You just cannot passively work like how you used to before. You’re your own boss now. You need to do all the marketing, sales and service/product delivery yourself. You also need to raise invoices, bills, work contracts and other documents all on your own. Additionally, you’ll have to do client meetings and win contracts all on your own. It’s you whose doing all the branding and advertising too. (unless you’ve reached a point where you’ve further sub contracted those jobs to other freelancers)

It’s solely on yourself to upskill as well. Remember, you aren’t part of a company anymore where they conduct routine training sessions for their employees. From this moment on, you are the company itself.

Boomer parents very conveniently forget that not everyone wants to follow a conventional way of life, or has the same aspirations as them. Things have changed drastically from what they were 30 years ago and when there’s such meteoric change in the resources available to us, so must our wants, needs, and aspirations. Living with a 90’s mindset despite having access to modern day technology and resources is not only foolish and stupid.

It is backwards evolution.

We are suffering from the ripple down effects of overpopulation and climate change because natalists and pro-lifers still want to follow an outdated way of living despite all the abundance, technology and richness around them.

So are freelancers just life hackers and escapists? Depends on the way you think. It also depends on your outlook towards life. People with common miseries love each others company. And so it is from the same line of thinking that I cannot even fathom hanging out and socializing with my friends from back in college as all of them have taken the highly materialistic, and responsibility laden path of family life.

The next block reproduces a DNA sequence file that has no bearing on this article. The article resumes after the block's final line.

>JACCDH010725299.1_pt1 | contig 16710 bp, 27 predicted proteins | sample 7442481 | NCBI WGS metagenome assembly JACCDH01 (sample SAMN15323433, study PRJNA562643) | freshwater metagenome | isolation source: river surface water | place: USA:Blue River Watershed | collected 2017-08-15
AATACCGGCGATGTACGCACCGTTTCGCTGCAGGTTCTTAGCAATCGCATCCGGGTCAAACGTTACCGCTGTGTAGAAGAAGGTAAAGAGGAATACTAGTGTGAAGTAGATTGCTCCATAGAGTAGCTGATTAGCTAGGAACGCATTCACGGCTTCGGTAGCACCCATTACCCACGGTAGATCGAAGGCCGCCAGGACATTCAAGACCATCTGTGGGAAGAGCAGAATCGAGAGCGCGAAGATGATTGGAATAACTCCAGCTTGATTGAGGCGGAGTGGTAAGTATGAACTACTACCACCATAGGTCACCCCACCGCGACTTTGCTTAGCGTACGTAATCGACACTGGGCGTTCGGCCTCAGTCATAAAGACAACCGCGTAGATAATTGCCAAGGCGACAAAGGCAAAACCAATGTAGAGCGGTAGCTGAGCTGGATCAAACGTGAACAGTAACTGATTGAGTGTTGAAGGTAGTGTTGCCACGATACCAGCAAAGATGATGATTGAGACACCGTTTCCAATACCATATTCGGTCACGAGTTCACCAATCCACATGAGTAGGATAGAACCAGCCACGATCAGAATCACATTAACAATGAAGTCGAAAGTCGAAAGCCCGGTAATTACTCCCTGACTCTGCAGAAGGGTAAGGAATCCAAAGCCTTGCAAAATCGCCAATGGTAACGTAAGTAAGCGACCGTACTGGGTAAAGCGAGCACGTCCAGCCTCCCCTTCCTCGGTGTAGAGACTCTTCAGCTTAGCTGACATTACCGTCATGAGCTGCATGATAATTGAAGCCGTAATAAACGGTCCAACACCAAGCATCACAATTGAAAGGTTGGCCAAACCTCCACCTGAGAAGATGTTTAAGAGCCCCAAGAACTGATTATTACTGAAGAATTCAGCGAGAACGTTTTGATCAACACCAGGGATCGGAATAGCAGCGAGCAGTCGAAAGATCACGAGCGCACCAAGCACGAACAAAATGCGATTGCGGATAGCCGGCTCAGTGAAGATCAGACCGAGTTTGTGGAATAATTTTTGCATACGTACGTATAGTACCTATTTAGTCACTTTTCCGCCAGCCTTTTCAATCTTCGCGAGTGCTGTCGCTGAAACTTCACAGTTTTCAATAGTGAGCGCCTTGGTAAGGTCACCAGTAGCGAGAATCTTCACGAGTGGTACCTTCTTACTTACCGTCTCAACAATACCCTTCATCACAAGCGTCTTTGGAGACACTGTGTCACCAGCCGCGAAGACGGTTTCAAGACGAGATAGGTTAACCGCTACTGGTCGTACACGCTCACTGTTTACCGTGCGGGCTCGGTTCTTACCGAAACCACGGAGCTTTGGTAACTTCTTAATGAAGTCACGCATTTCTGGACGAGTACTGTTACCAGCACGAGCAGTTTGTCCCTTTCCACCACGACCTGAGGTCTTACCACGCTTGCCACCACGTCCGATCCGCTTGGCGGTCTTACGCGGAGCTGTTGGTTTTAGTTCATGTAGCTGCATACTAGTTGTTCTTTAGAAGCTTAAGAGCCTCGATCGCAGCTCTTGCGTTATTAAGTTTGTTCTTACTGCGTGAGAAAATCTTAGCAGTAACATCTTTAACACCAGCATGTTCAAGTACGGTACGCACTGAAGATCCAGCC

I could totally relate with what Jessica Wildfire wrote in her recent article berating hustle culture, that even talking to one such uber hustling type made her to want to nap:

“I’ve got friends who hustle. I zoomed with one last week. She’s working on all kinds of projects. Just talking to her made me want a nap. She doesn’t have any kids. She’s had a very different pandemic.”

A majority of the hustler types have caved into the pressure of marriage, kids, and the whole 9 yards that comes with just those two things. It’s not like my parents aren’t pressurizing me to do the same!

I’m just going to keep stalling as long as I can. I don’t want to make the same mistakes in life they did. If some of y’all took up the family life thing as a choice made solely by yourself, then good on you. But don’t push it onto the rest of us as an all-or-nothing way of living.

Life isn’t a grocery list. And we shouldn’t be making it look and feel like one.

At the end of the day, I think (unless you come from a place of wealth and abundance) family life is just a pair of handcuffs which agonizingly enslaves you to your job, the banks, the government, and what not. The farther I stay away from those institutions, the better. And let’s not kid ourselves with the skyrocketing suicide rate in today’s world, especially amongst those living in family system.

The conventional path

So what exactly does work look like for someone following the traditional, or rather, outdated path of life?

To gain an insight into that, we’ll have to look at what a typical day at work looks like for the professional working at a big Multinational company. I’m not talking about smaller firms who are still on their way to their first million or haven’t even gained their first 1000 employees. I’m talking about established companies who have been existence since decades and keep expanding to newer locations, diversifying their portfolios, thereby bringing wealth and abundance to newer locations of the world.